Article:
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Biogen reserves four years for trial meant to confirm its Alzheimer’s drug works

A crucial study evaluating Biogen’s approved drug for Alzheimer’s disease is set to begin in May, the company disclosed Thursday, and if enrollment goes as expected, initial results could arrive in four years.

The drug, known as Aduhelm, was cleared for the U.S. market in early June, making it the first new Alzheimer’s treatment in nearly two decades. But in spite of that milestone, Aduhelm has been steeped in controversy due to its equivocal performance in clinical testing, its high price and the unusual way it was reviewed by the Food and Drug Administration.

In granting approval, the FDA stipulated that for Aduhelm to stay on the market, Biogen would need to run an additional clinical trial to affirm its drug works. The agency, though, drew further criticism by giving Biogen roughly nine years — or until 2030 — to submit final results from the trial.

Biogen now plans to have results in about half as long of a timeline. The company said Thursday that its study will be global, placebo-controlled and attempt to recruit more than 1,300 patients with early Alzheimer’s disease. Each patient will be evaluated on the study’s main measure 18 months after they’ve started treatment with Aduhelm. Biogen did not specify in its statement what that primary goal would be.

“We are delivering on our commitment to accelerate the timelines with the goal to complete the confirmatory study well ahead of schedule,” said Priya Singhal, Biogen’s interim head of research and development, in a Dec. 16 statement. Singhal became Biogen’s head of R&D after Alfred Sandrock, the company’s top scientist and chief defender of Aduhelm, unexpectedly retired last month.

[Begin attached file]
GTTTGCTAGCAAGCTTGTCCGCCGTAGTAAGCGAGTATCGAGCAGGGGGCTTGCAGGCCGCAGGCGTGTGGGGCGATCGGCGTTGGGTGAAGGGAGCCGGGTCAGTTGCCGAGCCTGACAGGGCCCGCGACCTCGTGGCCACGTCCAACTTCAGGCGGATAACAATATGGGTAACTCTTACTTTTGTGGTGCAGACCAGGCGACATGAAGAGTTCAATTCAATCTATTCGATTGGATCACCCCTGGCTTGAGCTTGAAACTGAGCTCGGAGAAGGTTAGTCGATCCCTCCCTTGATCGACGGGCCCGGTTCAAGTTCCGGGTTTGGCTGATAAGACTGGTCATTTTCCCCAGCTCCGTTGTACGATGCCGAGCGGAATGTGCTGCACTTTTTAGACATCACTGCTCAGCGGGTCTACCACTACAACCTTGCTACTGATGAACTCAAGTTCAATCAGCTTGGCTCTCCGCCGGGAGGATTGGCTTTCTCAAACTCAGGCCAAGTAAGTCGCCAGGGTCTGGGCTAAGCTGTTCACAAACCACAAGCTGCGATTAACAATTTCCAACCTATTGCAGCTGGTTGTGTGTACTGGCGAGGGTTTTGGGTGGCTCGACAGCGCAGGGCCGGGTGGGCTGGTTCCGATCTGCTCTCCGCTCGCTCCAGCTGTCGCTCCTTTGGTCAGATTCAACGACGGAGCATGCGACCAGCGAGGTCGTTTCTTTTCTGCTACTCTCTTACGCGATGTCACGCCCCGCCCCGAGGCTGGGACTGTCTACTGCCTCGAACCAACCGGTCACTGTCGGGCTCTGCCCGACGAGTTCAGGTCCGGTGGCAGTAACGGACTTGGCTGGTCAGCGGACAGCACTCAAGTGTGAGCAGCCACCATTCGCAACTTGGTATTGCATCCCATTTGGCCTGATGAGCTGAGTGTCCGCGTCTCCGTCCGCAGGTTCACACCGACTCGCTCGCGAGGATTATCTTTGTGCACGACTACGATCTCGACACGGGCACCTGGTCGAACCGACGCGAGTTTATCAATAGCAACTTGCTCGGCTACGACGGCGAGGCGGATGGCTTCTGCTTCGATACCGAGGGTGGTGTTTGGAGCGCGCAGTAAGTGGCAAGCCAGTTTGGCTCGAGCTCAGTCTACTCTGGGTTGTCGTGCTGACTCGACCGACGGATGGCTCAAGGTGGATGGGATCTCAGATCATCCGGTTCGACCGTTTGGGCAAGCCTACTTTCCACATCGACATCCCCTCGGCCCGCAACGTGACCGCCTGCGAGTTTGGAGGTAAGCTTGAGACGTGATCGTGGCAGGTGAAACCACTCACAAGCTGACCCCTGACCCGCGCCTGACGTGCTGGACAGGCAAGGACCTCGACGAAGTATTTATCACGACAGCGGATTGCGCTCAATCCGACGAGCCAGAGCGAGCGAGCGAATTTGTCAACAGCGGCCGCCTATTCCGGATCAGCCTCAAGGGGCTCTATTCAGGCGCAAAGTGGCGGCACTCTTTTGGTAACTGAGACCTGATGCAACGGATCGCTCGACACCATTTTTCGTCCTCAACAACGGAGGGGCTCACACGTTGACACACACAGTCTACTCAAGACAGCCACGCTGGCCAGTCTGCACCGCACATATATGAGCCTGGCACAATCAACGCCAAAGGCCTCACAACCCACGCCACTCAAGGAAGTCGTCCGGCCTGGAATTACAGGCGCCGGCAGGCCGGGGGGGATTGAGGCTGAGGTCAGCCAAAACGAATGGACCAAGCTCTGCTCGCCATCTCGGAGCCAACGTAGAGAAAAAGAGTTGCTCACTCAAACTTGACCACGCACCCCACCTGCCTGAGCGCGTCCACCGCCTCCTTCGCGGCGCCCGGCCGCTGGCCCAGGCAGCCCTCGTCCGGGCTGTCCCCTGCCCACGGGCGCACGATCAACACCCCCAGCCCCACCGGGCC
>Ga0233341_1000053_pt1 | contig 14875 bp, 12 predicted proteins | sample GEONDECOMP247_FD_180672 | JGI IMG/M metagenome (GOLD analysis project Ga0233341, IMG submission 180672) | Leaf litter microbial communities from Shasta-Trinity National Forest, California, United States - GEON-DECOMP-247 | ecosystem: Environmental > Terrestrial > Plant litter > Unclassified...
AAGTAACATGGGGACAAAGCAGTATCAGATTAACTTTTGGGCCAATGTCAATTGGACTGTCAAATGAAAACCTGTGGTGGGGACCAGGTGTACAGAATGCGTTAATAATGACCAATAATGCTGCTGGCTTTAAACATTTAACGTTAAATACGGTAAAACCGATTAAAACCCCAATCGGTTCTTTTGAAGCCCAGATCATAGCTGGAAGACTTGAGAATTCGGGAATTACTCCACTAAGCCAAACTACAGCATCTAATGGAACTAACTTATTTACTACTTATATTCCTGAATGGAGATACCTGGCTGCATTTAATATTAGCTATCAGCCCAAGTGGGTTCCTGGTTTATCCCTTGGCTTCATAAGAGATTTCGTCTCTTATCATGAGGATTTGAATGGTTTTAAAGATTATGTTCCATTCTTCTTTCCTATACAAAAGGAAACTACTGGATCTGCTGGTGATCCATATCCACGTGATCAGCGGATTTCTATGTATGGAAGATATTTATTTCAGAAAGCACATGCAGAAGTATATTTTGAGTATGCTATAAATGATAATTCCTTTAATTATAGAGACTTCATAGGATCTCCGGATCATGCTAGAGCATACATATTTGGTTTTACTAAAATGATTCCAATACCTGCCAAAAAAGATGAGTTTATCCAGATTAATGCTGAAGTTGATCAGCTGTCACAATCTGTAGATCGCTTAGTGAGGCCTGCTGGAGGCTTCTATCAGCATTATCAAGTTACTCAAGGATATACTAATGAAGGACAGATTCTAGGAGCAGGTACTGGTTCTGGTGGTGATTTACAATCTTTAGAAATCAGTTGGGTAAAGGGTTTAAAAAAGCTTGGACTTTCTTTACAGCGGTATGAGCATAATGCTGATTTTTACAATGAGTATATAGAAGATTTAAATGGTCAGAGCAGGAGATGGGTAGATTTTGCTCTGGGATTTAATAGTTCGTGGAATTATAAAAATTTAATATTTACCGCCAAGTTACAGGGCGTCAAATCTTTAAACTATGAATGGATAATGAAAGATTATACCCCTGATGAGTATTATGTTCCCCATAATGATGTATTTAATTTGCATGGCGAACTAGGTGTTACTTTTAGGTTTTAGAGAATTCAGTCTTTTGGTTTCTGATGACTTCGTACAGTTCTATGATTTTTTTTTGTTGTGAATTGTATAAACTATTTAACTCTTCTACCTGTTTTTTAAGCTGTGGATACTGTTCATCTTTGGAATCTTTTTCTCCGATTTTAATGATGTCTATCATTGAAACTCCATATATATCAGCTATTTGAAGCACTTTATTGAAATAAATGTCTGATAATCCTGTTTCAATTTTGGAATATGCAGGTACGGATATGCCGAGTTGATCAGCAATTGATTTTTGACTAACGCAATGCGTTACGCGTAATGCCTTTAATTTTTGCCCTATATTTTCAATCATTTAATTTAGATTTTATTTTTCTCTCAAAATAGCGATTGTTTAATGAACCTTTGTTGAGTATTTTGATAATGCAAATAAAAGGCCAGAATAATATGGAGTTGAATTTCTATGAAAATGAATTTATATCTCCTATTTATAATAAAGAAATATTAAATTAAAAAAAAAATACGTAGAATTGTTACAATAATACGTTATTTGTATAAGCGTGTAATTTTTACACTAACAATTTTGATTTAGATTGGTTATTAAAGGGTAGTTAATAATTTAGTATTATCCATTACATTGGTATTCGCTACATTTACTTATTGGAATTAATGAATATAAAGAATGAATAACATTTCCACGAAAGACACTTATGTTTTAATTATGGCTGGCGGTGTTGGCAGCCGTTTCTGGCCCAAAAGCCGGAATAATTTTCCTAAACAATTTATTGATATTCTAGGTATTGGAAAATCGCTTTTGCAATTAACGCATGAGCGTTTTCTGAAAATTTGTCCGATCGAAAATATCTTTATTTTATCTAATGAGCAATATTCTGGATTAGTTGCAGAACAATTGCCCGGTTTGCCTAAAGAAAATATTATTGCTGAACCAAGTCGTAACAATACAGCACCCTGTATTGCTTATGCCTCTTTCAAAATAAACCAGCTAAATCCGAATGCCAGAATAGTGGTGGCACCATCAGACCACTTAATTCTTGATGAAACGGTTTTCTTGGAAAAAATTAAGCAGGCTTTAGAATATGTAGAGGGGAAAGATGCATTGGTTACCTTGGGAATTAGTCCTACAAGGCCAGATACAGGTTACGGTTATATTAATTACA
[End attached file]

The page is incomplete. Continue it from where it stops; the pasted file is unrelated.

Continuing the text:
A final study plan, or protocol, will be submitted to the FDA for review by March, Biogen said.

Alongside the confirmatory trial, Biogen is sponsoring other studies to assess Aduhelm when it’s redosed or given in clinical practice. Together, such studies should generate data that “further inform patient and physician decisions about treatment.”

Since launching Aduhelm, Biogen has had trouble convincing patients and their healthcare providers that the possible benefits of its drug outweigh the known safety concerns. To the consternation of doctors, Biogen has yet to publish in a peer-reviewed journal results from the two large clinical trials that led to Aduhelm’s approval, one of which failed to show a benefit.

Insurers have also balked at Aduhelm’s annual list price. At $56,000 on average, the drug could have an enormous impact on payer budgets if it’s given to even a fraction of the estimated 6 million U.S. Alzheimer’s patients. The Institute for Clinical and Economic Review, a watchdog group focused on drug costs, has said that, assuming the data supporting Aduhelm are true, the drug’s price would still need to come down by around 90% to be considered cost-effective.

So far, the questions surrounding Aduhelm’s effectiveness and value have hampered the drug commercially. In its first full quarter on the market, Aduhelm brought in just $300,0000 for Biogen, far below the $16 million Wall Street analysts had expected.

Use of the drug could grow if Medicare, which covers many of the people who would be eligible for treatment, decides to cover it. A draft decision is due in January and set to be finalized by April.

Biogen’s new timeline means confirmation of Aduhelm’s effectiveness is coming sooner than originally planned, but still years after Medicare and other insurers must make decisions on coverage. Next year will also bring results for trials of other experimental Alzheimer’s drugs from Eli Lilly, Roche and Biogen’s research partner Eisai, which could change how Aduhelm, and its supporting data, are perceived.